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When Are Drug Tests Used in Child Custody Cases?

Doctor, patient and urine test cup. Physician giving pee container to a woman in clinic or hospital emergency room. Urinary sample for medical exam in hospital. Checkup for infection or salmonella.

California is a no-fault divorce state. Not only does California permit couples to divorce based on no-fault grounds (legally known as “irreconcilable differences”), California no longer even allows couples to file for divorce based on alleged fault. There are circumstances, however, under which certain bad acts can affect a divorce proceeding. Domestic abuse, criminal behavior, and drug or alcohol addiction may be factors in resolving certain divorce issues, especially child custody. Under certain circumstances, the court might even require one or both parties to submit to drug testing as part of the custody proceeding. To learn about when drug testing could be a part of child custody matters, continue reading. If you have questions about an upcoming or ongoing child custody dispute in Southern California, call a knowledgeable Claremont child custody lawyer for assistance.

The Court’s Primary Concern: the Best Interests of the Child

In any custody dispute, the primary goal of the court is to find a solution that serves the best interests of the child. California courts start with the assumption that kids benefit most from continued contact with both parents, preferring some sort of shared custody arrangement. Courts also prefer the parents to come up with a fitting parenting arrangement on their own. If the parents cannot agree, the court will decide upon legal custody, physical custody, and parenting time/visitation based on several factors, all of which contribute to the overarching question: What is in the child’s best interests?

The factors analyzed by the court include things like the age and health of the child, the emotional ties between each parent and the child, and the ability of each parent to care for the child. Additionally, the court must take into account any history of domestic violence or substance abuse by the parents. Drug usage by the parents may be relevant when there is a concern that substance abuse poses a danger to the health and wellbeing of a child.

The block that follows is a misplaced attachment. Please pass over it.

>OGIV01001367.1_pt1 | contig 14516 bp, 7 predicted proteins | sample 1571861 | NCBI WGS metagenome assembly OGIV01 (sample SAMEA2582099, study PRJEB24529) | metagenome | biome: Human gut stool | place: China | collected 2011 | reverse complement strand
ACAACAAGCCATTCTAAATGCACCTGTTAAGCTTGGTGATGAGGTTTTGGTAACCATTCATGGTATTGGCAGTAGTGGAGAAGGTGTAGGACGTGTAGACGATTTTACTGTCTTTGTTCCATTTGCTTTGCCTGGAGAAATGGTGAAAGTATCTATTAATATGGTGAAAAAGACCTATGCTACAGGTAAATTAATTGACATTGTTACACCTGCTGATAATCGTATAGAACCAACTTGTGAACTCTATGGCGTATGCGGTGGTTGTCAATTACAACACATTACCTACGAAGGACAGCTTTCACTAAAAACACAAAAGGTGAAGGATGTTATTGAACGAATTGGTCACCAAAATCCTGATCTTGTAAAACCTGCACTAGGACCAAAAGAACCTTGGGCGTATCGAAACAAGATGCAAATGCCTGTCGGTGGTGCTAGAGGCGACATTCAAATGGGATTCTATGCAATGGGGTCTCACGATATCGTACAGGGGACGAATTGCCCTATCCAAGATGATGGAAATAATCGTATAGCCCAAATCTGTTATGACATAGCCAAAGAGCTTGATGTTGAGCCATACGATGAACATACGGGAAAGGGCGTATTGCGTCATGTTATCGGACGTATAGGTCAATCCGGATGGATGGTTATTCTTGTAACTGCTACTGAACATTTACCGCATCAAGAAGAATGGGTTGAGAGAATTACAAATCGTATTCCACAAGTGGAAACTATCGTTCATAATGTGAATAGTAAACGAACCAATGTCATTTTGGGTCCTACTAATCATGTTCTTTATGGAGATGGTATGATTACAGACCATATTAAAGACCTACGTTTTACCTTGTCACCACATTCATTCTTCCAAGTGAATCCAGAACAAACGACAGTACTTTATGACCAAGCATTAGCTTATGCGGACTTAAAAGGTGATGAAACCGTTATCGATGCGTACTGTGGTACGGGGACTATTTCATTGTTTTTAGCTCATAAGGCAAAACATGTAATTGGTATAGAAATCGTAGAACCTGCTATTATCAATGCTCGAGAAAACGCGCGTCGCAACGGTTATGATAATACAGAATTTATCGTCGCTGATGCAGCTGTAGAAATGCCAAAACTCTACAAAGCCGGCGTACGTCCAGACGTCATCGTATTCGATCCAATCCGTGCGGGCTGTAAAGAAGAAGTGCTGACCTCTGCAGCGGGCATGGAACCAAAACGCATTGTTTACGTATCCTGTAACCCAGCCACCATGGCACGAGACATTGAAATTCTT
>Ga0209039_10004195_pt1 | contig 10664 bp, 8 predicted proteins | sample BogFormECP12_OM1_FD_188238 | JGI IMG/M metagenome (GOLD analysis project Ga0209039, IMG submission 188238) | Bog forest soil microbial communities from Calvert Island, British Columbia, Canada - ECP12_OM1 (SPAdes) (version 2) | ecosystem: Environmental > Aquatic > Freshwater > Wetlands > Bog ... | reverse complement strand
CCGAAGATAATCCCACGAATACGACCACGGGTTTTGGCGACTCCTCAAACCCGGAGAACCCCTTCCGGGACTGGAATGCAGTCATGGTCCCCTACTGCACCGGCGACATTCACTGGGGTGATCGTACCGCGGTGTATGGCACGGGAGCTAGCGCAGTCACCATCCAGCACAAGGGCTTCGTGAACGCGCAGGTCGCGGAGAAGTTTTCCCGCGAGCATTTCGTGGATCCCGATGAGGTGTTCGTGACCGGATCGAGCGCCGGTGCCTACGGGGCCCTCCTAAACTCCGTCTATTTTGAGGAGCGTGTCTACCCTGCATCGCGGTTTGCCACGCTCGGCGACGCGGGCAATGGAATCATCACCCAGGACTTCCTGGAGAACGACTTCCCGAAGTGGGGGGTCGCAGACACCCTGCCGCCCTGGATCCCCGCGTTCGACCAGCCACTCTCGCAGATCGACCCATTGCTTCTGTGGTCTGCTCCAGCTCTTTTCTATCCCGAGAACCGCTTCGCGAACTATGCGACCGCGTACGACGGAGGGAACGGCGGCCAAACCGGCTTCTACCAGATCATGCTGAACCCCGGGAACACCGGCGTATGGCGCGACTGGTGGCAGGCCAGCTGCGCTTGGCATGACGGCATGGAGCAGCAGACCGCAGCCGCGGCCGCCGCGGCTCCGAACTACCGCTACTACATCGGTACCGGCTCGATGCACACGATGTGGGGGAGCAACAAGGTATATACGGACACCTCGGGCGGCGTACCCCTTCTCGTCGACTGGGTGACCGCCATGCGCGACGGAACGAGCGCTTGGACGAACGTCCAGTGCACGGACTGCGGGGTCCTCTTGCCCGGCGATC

Drug Testing When Drugs Are an Issue

As noted, one of the principal factors the court will consider in evaluating custody is whether there is any history of substance abuse by the parents. A history of substance abuse can indicate that the children would be less safe and secure in the home of that parent, weighing in favor of greater custody rights for the other parent. Typically, the court will not raise the issue of drug abuse on its own. Nor will the court require drug testing by the parents on its own initiative. Instead, drug testing will only come into play if it is raised by one of the parents as a problem.

The parent raising the issue will likely need to come forward with some evidence of substance abuse; mere allegations are unlikely to suffice. If they can show that one parent has been previously convicted of a drug or alcohol-related offense, such as driving while intoxicated, drug trafficking, or other offenses, then the court might agree to order drug or alcohol testing as part of the child custody matter. Without a criminal conviction, the court might request some sort of “independent corroboration” of a drug or alcohol abuse problem, such as reports or testimony from social welfare agencies, law enforcement, courts, probation departments, or medical facilities. Testimony from friends, family or other witnesses may also support the need for drug testing as part of the custody decision.

What Happens if a Court Orders a Drug Test?

If drug testing is ordered, the court will stick to the least intrusive method. California courts will order urine tests as opposed to hair follicle sample testing unless the parties agree to a hair follicle test.

A positive drug test does not necessarily mean that one party loses all custody rights, or even that they will suffer an adverse custody decision; it is simply evidence in favor of the other party. Courts do take drug abuse very seriously, however, so proof of a serious drug abuse problem is likely to affect the court’s decision. On the other hand, if the party accused of drug abuse passes one or more drug tests, the court will likely refuse to entertain continued allegations of a drug abuse problem.

Call a seasoned California family law attorney at Blasser Law for assistance with a child custody dispute, divorce, or another California family law matter. The seasoned and effective Claremont divorce legal team at Blasser Law is ready to assist clients with any family law concerns in the San Gabriel Valley or Los Angeles County. Contact our family law office at 877-927-2181.

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